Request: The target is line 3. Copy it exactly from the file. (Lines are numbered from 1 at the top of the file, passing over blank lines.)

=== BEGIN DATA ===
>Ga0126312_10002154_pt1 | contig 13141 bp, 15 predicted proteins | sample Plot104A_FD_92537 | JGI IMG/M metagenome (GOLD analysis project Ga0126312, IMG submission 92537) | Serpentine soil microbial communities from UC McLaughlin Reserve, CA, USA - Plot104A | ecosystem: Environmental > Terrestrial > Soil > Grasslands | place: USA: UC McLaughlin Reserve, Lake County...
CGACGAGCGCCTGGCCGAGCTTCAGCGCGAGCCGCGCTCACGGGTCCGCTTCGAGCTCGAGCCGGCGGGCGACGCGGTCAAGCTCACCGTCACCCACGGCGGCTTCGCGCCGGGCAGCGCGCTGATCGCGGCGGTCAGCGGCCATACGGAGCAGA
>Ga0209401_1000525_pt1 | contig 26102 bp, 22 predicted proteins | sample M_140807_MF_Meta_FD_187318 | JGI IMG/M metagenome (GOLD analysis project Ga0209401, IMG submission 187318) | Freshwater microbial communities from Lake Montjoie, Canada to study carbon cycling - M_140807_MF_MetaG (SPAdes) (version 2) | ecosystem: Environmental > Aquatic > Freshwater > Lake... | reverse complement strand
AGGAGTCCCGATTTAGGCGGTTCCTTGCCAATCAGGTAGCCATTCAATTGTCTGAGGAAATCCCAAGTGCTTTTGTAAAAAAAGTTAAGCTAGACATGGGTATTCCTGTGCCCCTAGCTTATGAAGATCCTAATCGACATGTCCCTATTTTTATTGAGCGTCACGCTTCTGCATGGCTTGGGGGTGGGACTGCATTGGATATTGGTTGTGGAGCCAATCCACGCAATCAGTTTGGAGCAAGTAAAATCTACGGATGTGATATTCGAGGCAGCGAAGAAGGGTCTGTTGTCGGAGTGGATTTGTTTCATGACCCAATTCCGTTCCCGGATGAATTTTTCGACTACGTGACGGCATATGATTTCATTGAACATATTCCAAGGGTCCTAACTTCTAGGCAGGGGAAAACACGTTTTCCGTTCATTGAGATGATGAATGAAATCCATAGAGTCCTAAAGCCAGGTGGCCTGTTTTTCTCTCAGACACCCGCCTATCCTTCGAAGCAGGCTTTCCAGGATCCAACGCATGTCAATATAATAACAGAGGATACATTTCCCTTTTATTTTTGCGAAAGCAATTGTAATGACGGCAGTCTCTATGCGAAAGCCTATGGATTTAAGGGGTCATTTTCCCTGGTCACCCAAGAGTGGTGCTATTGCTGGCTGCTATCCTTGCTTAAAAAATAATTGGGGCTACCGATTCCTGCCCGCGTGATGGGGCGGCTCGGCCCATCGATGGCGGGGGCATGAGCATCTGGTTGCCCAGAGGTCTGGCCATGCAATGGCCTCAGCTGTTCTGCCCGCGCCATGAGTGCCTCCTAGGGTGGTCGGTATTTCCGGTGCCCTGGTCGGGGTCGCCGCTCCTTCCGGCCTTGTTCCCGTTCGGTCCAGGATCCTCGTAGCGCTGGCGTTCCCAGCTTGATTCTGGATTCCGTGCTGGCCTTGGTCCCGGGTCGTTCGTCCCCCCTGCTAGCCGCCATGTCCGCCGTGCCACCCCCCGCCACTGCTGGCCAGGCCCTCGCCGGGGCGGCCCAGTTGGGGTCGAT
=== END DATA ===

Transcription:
>Ga0209401_1000525_pt1 | contig 26102 bp, 22 predicted proteins | sample M_140807_MF_Meta_FD_187318 | JGI IMG/M metagenome (GOLD analysis project Ga0209401, IMG submission 187318) | Freshwater microbial communities from Lake Montjoie, Canada to study carbon cycling - M_140807_MF_MetaG (SPAdes) (version 2) | ecosystem: Environmental > Aquatic > Freshwater > Lake... | reverse complement strand